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Example Nmap output

Nmap Network Scanning

TCP Mode

-p <port_spec>, --dest-port <port_spec> (Target ports)

This option specifies which destination ports you want to send probes to. It can be a single port, a comma-separated list of ports (e.g. 80,443,8080), a range (e.g. 1-1023), and any combination of those (e.g. 21-25,80,443,1024-2048). The beginning and/or end values of a range may be omitted, causing Nping to use 1 and 65535, respectively. So you can specify -p- to target ports from 1 through 65535. Using port zero is allowed if you specify it explicitly.

-g <portnumber>, --source-port <portnumber> (Spoof source port)

This option asks Nping to use the specified port as source port for the TCP connections. Note that this might not work on all systems or may require root privileges. Specified value must be an integer in the range [0–65535].

--seq <seqnumber> (Sequence Number)

Specifies the TCP sequence number. In SYN packets this is the initial sequence number (ISN). In a normal transmission this corresponds to the sequence number of the first byte of data in the segment. <seqnumber> must be a number in the range [0–4294967295].

--flags <flags> (TCP Flags)

This option specifies which flags should be set in the TCP packet. <flags> may be specified in three different ways:

  1. As a comma-separated list of flags, e.g. --flags syn,ack,rst

  2. As a list of one-character flag initials, e.g. --flags SAR tells Nping to set flags SYN, ACK, and RST.

  3. As an 8-bit hexadecimal number, where the supplied number is the exact value that will be placed in the flags field of the TCP header. The number should start with the prefix 0x and should be in the range [0x00–0xFF], e.g. --flags 0x20 sets the URG flag as 0x20 corresponds to binary 00100000 and the URG flag is represented by the third bit.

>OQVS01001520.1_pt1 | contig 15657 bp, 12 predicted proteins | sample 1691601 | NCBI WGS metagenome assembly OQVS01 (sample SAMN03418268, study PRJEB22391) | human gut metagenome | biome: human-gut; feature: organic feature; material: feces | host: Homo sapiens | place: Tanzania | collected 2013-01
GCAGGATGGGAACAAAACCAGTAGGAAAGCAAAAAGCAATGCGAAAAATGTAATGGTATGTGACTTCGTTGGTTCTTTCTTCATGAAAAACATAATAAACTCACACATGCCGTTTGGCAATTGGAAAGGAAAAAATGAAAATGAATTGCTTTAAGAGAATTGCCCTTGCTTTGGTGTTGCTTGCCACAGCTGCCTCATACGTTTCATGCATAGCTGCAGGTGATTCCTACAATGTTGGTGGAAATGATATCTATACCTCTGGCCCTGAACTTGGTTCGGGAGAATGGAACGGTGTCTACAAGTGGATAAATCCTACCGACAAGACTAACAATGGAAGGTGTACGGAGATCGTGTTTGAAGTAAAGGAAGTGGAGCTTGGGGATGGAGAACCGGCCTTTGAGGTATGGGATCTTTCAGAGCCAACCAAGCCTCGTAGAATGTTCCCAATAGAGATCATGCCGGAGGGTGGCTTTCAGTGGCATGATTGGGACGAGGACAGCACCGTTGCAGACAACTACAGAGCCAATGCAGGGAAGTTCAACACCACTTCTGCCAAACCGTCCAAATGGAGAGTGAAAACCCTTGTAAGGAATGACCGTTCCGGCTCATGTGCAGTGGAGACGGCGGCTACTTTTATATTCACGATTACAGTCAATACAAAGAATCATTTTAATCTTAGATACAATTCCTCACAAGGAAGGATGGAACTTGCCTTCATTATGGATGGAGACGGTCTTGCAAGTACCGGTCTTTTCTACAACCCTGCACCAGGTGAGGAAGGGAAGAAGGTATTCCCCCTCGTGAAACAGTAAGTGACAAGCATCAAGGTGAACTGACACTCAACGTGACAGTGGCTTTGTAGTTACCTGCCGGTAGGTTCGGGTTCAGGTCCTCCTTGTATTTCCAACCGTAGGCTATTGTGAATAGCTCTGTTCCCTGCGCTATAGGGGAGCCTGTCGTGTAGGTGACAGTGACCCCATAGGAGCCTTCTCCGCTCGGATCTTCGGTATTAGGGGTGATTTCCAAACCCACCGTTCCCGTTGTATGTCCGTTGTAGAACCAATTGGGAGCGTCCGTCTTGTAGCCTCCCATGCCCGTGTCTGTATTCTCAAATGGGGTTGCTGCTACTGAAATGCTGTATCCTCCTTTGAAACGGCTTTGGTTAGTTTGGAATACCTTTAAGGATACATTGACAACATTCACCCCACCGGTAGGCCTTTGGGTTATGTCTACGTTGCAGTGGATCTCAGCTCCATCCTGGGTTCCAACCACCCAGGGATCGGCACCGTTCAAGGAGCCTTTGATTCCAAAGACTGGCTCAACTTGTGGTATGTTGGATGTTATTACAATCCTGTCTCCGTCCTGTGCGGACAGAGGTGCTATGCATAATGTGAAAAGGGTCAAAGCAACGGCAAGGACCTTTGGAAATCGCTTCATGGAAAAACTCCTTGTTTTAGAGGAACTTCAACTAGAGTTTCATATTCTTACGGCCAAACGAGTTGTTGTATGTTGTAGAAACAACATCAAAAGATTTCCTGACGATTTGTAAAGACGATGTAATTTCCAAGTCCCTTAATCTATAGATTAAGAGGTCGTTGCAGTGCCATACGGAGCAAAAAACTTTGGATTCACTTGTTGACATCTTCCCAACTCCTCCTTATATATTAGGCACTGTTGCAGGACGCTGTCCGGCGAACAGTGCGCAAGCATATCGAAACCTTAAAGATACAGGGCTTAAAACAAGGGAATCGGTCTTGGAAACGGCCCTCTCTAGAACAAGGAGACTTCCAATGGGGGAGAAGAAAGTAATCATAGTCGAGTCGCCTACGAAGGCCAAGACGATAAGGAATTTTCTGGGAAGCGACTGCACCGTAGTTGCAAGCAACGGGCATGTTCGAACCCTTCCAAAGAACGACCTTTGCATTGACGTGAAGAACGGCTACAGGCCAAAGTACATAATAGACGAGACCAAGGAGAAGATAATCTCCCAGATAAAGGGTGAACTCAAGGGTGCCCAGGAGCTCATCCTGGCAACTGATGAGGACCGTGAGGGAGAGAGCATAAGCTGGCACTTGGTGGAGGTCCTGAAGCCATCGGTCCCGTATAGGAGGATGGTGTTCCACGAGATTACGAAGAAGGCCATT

There are 8 possible flags to set: CWR, ECN, URG, ACK, PSH, RST, SYN, and FIN. The special value ALL means to set all flags. NONE means to set no flags. It is important that if you don't want any flag to be set, you request it explicitly because in some cases the SYN flag may be set by default. Here is a brief description of the meaning of each flag:

CWR (Congestion Window Reduced)

Set by an ECN-Capable sender when it reduces its congestion window (due to a retransmit timeout, a fast retransmit or in response to an ECN notification.

ECN (Explicit Congestion Notification)

During the three-way handshake it indicates that sender is capable of performing explicit congestion notification. Normally it means that a packet with the IP Congestion Experienced flag set was received during normal transmission. See RFC 3168 for more information.

URG (Urgent)

Segment is urgent and the urgent pointer field carries valid information.

ACK (Acknowledgement)

The segment carries an acknowledgement and the value of the acknowledgement number field is valid and contains the next sequence number that is expected from the receiver.

PSH (Push)

The data in this segment should be immediately pushed to the application layer on arrival.

RST (Reset)

There was some problem and the sender wants to abort the connection.

SYN (Synchronize)

The segment is a request to synchronize sequence numbers and establish a connection. The sequence number field contains the sender's initial sequence number.

FIN (Finish)

The sender wants to close the connection.

--win <size> (Window Size)

Specifies the TCP window size, this is, the number of octets the sender of the segment is willing to accept from the receiver at one time. This is usually the size of the reception buffer that the OS allocates for a given connection. <size> must be a number in the range [0–65535].

--badsum (Invalid Checksum)

Asks Nping to use an invalid TCP checksum for the packets sent to target hosts. Since virtually all host IP stacks properly drop these packets, any responses received are likely coming from a firewall or an IDS that didn't bother to verify the checksum. For more details on this technique, see https://nmap.org/p60-12.html.

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